Couples sit beneath the reddening grape arbor, sipping tea in the garden beneath the minaret of the green Firuzaga mosque. On every corner, greasy doner kebabs slowly rotate in front of glowing orange heat panels, providing a quick lunch to doctors in white coats from the nearby public hospital. Tobacco smoke mixes with car exhaust on Sirasilever Caddesi. The casual observer of my Istanbul neighborhood might not know it’s the middle of Ramazan, Islam’s holiest month.
“Should we not eat outside today?” I asked my lunch companions, wanting to avoid offending those who are keeping the fast.
“Why not? It’s Cihangir! No one’s fasting here.”
Turkey’s polarized secularist-versus-Islamist political environment, some residents disregard their neighbors’ religious traditions without a second thought. As home to many of Istanbul’s artists, writers and free-thinkers, Cihangir probably has one of the lowest proportions of fasters in the whole city. For Istanbul’s secular elite, fasting during Ramazan is a tradition left to the pious.
But walk a few blocks downhill from Cihangir Square, into the warren of alleys threading between decaying wooden houses and decrepit Greek mansions perched on the hill above the Bosporus, the atmosphere changes noticeably. The number of headscarves and chadors increase. Most small cafes are closed because few eat in public during the day.
Iftar – the evening meal that breaks the daily fast -- falls at around 7:00 pm Aromas from the evening’s meal drift from open windows throughout the afternoon, dizzying to even those who haven’t eaten since, well, lunch. A line of men and children completing the final, pre-feast errand forms outside Ekmek Dunyasi (“Bread World”), the bakery that sells the best bread in the neighborhood. Their task is to collect the freshest, warmest Ramazan pide possible. No fast can be broken without the round, flattish loaf sprinkled with black sesame seeds. Ekmek Dunyasi stays open 24 hours a day during Ramazan to meet the demand.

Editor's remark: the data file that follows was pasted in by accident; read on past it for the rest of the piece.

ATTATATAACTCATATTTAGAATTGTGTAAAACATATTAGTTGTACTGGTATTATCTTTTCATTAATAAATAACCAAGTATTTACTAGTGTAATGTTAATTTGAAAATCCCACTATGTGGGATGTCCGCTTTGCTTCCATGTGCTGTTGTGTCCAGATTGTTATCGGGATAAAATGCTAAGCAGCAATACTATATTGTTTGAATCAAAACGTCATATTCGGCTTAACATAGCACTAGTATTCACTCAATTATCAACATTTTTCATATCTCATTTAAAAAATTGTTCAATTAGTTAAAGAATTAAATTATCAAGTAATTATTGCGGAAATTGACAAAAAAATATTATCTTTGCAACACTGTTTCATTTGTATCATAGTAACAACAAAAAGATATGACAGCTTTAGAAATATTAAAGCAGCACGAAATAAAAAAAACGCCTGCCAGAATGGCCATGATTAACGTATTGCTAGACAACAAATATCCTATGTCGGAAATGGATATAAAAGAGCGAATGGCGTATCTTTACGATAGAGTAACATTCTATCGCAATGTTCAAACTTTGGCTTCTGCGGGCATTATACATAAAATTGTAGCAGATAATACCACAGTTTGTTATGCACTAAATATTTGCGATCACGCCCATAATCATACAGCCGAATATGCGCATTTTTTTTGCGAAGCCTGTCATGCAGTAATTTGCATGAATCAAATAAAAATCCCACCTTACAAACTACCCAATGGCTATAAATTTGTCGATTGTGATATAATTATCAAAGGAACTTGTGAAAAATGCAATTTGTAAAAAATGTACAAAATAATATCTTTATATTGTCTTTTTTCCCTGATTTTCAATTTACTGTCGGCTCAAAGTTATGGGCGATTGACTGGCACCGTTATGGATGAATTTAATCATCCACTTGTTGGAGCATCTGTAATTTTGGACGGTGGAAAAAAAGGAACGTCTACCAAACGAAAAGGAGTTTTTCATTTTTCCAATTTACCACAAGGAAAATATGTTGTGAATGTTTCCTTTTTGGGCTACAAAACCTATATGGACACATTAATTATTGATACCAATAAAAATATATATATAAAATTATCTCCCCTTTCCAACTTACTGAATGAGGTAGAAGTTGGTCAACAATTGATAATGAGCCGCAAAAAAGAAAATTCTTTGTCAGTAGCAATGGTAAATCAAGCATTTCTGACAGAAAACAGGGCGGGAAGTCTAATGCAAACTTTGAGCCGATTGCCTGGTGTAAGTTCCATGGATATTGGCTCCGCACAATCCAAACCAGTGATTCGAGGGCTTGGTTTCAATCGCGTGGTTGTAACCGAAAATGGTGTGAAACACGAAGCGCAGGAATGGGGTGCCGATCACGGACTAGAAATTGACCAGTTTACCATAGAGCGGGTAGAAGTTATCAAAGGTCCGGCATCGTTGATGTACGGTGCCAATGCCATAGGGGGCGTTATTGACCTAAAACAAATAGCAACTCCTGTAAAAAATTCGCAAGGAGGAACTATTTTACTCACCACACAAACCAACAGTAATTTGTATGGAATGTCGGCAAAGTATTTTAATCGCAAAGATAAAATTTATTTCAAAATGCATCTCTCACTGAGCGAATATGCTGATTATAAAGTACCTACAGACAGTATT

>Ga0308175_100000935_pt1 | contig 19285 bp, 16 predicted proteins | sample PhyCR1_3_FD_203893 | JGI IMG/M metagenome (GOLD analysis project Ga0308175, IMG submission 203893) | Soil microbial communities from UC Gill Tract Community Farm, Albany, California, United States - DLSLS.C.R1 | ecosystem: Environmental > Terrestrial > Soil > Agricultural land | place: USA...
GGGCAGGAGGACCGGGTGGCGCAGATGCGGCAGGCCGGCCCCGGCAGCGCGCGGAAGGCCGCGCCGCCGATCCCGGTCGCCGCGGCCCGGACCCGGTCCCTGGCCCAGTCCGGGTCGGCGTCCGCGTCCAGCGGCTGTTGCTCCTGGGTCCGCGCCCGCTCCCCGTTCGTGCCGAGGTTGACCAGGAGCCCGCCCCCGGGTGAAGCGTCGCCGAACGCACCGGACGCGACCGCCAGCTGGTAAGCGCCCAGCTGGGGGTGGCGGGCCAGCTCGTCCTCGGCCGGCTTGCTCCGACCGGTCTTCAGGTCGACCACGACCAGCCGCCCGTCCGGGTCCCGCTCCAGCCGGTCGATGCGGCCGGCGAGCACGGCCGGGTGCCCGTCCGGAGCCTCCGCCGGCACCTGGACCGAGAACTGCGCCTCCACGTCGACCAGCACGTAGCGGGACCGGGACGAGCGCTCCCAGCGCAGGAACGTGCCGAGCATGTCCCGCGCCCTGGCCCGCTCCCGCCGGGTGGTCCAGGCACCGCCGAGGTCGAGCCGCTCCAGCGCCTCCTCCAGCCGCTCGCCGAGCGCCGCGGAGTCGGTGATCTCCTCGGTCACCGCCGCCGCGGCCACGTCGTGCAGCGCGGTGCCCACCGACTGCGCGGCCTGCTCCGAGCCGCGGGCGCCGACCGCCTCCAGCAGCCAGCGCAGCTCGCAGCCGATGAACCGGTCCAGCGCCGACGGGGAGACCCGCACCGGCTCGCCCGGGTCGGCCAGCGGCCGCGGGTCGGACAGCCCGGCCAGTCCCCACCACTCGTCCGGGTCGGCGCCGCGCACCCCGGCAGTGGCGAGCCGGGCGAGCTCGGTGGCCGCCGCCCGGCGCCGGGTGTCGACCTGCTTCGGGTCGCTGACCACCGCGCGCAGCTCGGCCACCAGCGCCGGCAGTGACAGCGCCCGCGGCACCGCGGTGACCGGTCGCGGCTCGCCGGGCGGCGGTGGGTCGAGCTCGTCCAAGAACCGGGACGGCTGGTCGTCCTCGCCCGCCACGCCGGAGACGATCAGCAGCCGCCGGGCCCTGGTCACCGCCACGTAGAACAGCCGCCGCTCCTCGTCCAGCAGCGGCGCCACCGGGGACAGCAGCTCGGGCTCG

As the sun sets lower, people scurry to get home and a hum of excitement comes from every apartment as dishes and silverware are hurriedly set on tables and cranky children bicker and squawk. When a short, choppy ezan calls from the city’s thousands of minarets, the alleys fall silent. Iftar has begun.
Even in Cihangir, there’s one time of day, however, that not even the most devoted Kemalist can ignore Ramazan: 3:30 am. That’s when the “Ramazan Davulcusu,” or Ramazan drummers, make their way up and down the hill, providing a free-wake up call for fasters who want to be sure they have enough time for sahur, the pre-dawn meal that will sustain them through a long day with no food. They do this every morning during the holy month of Ramazan.
The drummers, usually young men with booming voices carrying double headed drums (davul), are an anachronism left from the days when no one had alarm clocks. Because they are, to some, a nuisance, a few municipalities have banned them. Still, many Istanbullus remember them fondly from their childhoods or from their old lives in the village and are happy to give them tips.
Others give them tips to stay away.
Sometimes the davulcusu wait until 4:00 am to begin their rounds. Other mornings, inexplicably, they start at 2:30 am. They are expert at taking short breaks between staccato bursts of drum beats and mani (rhyming couplets), just long enough to allow me go back to sleep. Sometimes, it sounds like they position themselves for hours beneath my street-facing second floor bedroom window.
The davulcusu don’t discern between fasters and non-fasters. They wake the pious and pagan alike, gleefully rousting at 4 am the people who smugly sit at Cihangir’s outdoor cafes at noon, smoking and sipping tea.
The most unforgivably trite description of Istanbul is that it’s a bridge between continents, where east meets west. Not only is it a cliché, it oversimplifies the mix of cultures and attitudes that collide and co-exist, with varying degrees of success, every single day. In the spirit of Ramazan, when Muslims are supposed to examine their lives and reacquaint themselves with the virtues of compassion and forgiveness, Cihangir’s believers and non-believers have figured out ways to annoy, if not completely accommodate, one another. It’s a step in the right direction.
Let's agree to disagree